I have begun to hone in on more specific areas of the complexity of understanding global environmental problems while simultaneously maintaining a broad perspective to take in different disciplines. I still propose that environmental problems are related to STEM in that they are ill-structured and ambiguous; they include a multitude of variables, thus, there is a need for better methods of engaging society on these complex issues. But upon deeper reflection, this interest does not extend from the perspective of an advocate of change or a particularly pro-conservationist mindset. Rather, it is inspired by an interest in how individuals interact with one another to make sense of an uncertain world.
Social psychology has shown that behavioral modifications are effective in changing individual behaviors specifically through feedback mechanisms (Goetz, Thomas). And by changing individual behaviors, one can presumably mitigate the cumulative effects of individual choices. By and large, the latest literature shows that science communication has been ineffective in educating the public and in fact, it has largely increased public polarization around contentious issues (Hart & Nisbet, 2011). So here we witness a scenario in which individuals do not respond well to scientific information; however, are moved to action by nudges (Richard Thaler and Cass Sunstein, Nudge).
Some of the more specific questions that have come to mind are:
How can new technologies be designed and deployed to localize and individualize global problems such as climate change? Have tools such as mapping and spatial analysis given rise to more participatory action by providing a place to self-report? Given that individuals tend to align with an ideology to ward off uncertainty (Jost et al.), how could these tools possibly mitigate the chances of individuals adopting ideologies that may be inconsistent with reality?
More specifically, what are tribal communities in the Arctic and Pacific Northwest doing to have their local problems voiced in the context of global climate change? How do these local communities transmit knowledge both within their network and to those outside of their network? For instance, the Local Environmental Observers (LEO) provide Alaskan communities with tools for mapping and monitoring climate change. In these tribal communities, the residents rely on their own observations and communication with one another. However, it is critical to have a liaison between local residents and state and federal governments. The chairman of the Northwest Indian Fisheries Commission, Billy Frank Jr., speaks about the importance of linking a direct observation of the natural world with scientific research. “Traditional knowledge is on the ground stuff; it’s not a theory,” says Ray Harris, a fisherman in Chemainus First Nation. I might also look at how local fishing communities in South Louisiana responded to their plight post-Hurricane Katrina (and the BP Oil Spill)?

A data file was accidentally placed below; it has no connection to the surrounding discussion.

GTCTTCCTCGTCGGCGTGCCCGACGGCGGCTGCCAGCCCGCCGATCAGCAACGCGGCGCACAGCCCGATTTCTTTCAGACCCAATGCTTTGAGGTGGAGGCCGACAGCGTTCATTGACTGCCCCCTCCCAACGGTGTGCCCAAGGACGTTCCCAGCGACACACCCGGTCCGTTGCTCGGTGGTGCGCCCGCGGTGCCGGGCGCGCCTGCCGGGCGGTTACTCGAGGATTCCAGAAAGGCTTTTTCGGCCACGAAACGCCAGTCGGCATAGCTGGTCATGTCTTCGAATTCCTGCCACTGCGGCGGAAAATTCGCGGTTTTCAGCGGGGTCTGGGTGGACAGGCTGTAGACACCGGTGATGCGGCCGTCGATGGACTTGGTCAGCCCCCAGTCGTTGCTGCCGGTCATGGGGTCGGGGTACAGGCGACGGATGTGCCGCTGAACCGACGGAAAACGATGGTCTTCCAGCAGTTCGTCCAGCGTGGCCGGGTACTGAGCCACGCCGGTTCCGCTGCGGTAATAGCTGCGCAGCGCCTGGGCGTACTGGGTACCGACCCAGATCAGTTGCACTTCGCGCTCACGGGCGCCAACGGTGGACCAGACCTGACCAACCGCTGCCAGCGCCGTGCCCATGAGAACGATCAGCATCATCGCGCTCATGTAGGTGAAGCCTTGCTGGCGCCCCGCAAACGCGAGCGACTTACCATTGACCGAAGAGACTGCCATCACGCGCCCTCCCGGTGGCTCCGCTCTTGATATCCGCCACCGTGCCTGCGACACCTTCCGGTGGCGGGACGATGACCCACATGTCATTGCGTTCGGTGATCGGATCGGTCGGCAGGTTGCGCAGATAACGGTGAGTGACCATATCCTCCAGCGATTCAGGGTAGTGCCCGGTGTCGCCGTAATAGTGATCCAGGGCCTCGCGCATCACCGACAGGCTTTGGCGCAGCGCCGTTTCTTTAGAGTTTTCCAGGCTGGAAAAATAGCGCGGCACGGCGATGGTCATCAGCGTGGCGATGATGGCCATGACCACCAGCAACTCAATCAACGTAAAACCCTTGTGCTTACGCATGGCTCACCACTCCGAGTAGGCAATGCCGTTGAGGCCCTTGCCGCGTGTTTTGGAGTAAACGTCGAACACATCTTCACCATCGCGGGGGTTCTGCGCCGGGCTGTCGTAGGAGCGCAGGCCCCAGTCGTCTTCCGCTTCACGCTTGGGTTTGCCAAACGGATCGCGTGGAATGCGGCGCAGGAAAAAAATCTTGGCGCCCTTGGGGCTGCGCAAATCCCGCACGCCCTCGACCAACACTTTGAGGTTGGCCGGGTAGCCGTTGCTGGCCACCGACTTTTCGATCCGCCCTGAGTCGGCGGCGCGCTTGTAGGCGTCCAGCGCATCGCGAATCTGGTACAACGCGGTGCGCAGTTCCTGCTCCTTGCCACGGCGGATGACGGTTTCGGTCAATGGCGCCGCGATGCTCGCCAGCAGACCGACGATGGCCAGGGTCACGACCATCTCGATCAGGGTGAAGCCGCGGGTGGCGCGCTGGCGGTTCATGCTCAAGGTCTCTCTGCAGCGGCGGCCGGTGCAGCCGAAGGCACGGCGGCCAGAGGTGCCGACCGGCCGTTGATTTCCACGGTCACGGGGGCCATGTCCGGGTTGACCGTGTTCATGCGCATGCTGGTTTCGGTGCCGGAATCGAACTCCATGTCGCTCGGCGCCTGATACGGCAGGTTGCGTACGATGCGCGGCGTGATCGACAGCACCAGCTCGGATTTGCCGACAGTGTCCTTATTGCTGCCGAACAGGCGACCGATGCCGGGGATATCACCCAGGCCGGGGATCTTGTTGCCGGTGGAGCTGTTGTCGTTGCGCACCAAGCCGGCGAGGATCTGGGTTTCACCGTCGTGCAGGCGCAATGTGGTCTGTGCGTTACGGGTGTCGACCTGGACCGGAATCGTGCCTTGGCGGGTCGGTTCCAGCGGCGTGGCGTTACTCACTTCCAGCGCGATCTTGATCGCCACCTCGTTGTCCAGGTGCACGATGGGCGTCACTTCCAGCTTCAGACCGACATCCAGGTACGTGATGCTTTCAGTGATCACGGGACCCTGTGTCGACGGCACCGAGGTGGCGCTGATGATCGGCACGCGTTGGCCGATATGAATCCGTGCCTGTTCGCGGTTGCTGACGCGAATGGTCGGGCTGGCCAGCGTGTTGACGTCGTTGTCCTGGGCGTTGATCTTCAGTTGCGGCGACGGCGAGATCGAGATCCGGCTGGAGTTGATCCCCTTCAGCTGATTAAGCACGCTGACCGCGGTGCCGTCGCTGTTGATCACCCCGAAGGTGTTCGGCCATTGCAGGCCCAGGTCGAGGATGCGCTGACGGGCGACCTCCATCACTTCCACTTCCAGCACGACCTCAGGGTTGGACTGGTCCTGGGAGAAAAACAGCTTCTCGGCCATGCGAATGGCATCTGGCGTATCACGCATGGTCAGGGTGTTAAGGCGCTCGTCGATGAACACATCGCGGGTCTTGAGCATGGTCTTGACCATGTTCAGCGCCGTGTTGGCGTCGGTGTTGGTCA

I hypothesize that the problem of denial or lack of concern for global problems is not a problem of individual morality for all men desire to be virtuous (Aristotle) but of the social context in which one is embedded. Furthermore, though the political regime as well as institutions and organizations may shape the incentives for sustainable innovations (North, 1990), “expert-driven, centralized and top-down approaches to problem solving are not nimble enough to effectively address global challenges characterized by high levels of complexity and uncertainty” (Westley et al., 776). When designing processes for citizen engagement, new technologies must diverge from the centralized, top-down approaches to problem-solving and take on a much more distributed and decentralized nature. But it is critical that we not be too quick to extol the Internet and its subsystem, the World Wide Web as the beacon of democratic technology. There are many components that comprise these systems, some that may or may not be entirely conducive to democratic decision-making.
Self-regulation and reflection (Anderson et al) often referred to as metacognition (Flavell) will help inform the questions asked in my survey of individuals’ perception of their views in relation to others. Additionally the social cognitive theory presented by Albert Bandura helps in understanding why people may not respond immediately to dire environmental issues. Here it will be worthwhile to look at what scholars have said about perception (Eagleman).
Time and time again we see that change is happening most at the fringes. This research will explore what new information communication technologies can be employed to engage the social cognitive function of individuals, particularly in places marked by disaster and uncertainty.
All who are able, may gain virtue by study and care, for it is better to be happy by the action of nature than by chance. To entrust to chance what is most important would be defective reasoning.